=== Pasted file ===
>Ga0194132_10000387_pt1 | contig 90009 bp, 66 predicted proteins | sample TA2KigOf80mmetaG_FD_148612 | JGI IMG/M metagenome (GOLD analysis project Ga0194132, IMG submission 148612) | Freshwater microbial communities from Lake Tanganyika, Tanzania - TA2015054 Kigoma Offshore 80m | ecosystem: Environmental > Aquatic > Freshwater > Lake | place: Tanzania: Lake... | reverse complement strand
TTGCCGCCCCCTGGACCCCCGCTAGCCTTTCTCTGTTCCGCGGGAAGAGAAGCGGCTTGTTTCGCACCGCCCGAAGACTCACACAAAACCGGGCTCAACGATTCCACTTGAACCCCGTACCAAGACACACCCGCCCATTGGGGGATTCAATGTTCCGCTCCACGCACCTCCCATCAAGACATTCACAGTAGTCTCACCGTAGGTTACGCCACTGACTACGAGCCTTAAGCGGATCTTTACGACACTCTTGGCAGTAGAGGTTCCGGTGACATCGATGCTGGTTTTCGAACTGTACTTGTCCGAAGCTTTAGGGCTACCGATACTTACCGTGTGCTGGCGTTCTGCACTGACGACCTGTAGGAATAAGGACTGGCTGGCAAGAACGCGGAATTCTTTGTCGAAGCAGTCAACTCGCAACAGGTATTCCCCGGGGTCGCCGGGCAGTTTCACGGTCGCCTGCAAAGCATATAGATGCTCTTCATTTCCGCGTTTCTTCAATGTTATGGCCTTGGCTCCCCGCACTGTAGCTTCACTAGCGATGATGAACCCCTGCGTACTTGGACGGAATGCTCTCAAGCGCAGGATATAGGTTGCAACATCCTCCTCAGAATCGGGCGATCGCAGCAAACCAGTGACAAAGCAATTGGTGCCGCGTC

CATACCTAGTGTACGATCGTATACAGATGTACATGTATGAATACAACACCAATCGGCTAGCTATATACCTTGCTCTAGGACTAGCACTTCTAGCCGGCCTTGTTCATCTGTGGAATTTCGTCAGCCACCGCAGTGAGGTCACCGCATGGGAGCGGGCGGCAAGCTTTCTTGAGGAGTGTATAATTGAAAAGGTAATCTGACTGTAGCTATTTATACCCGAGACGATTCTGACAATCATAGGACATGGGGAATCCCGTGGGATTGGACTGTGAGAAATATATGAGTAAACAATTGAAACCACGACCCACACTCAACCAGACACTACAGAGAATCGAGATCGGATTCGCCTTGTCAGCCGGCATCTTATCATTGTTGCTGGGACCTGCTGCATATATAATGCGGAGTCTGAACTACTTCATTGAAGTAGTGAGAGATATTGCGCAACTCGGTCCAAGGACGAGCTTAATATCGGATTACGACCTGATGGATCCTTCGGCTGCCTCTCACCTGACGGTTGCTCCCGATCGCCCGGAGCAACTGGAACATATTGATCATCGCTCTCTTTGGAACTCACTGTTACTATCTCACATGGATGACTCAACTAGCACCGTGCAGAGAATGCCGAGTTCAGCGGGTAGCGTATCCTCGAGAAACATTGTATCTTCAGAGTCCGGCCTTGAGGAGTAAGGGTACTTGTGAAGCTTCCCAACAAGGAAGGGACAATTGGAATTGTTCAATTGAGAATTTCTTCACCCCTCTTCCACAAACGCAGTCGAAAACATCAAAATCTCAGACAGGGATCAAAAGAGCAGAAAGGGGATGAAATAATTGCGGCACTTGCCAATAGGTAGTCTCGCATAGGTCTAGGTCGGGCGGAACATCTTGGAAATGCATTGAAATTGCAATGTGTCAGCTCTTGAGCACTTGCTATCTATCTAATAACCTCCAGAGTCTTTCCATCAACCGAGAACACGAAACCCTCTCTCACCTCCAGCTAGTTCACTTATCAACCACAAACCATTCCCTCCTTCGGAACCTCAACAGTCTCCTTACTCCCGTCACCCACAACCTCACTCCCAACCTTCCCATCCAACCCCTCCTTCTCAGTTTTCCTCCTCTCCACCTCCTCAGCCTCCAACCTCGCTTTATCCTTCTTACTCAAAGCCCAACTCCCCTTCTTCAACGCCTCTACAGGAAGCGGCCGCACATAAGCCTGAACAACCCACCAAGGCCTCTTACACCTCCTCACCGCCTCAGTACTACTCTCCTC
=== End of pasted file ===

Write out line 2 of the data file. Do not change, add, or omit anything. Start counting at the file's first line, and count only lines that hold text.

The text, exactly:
TTGCCGCCCCCTGGACCCCCGCTAGCCTTTCTCTGTTCCGCGGGAAGAGAAGCGGCTTGTTTCGCACCGCCCGAAGACTCACACAAAACCGGGCTCAACGATTCCACTTGAACCCCGTACCAAGACACACCCGCCCATTGGGGGATTCAATGTTCCGCTCCACGCACCTCCCATCAAGACATTCACAGTAGTCTCACCGTAGGTTACGCCACTGACTACGAGCCTTAAGCGGATCTTTACGACACTCTTGGCAGTAGAGGTTCCGGTGACATCGATGCTGGTTTTCGAACTGTACTTGTCCGAAGCTTTAGGGCTACCGATACTTACCGTGTGCTGGCGTTCTGCACTGACGACCTGTAGGAATAAGGACTGGCTGGCAAGAACGCGGAATTCTTTGTCGAAGCAGTCAACTCGCAACAGGTATTCCCCGGGGTCGCCGGGCAGTTTCACGGTCGCCTGCAAAGCATATAGATGCTCTTCATTTCCGCGTTTCTTCAATGTTATGGCCTTGGCTCCCCGCACTGTAGCTTCACTAGCGATGATGAACCCCTGCGTACTTGGACGGAATGCTCTCAAGCGCAGGATATAGGTTGCAACATCCTCCTCAGAATCGGGCGATCGCAGCAAACCAGTGACAAAGCAATTGGTGCCGCGTC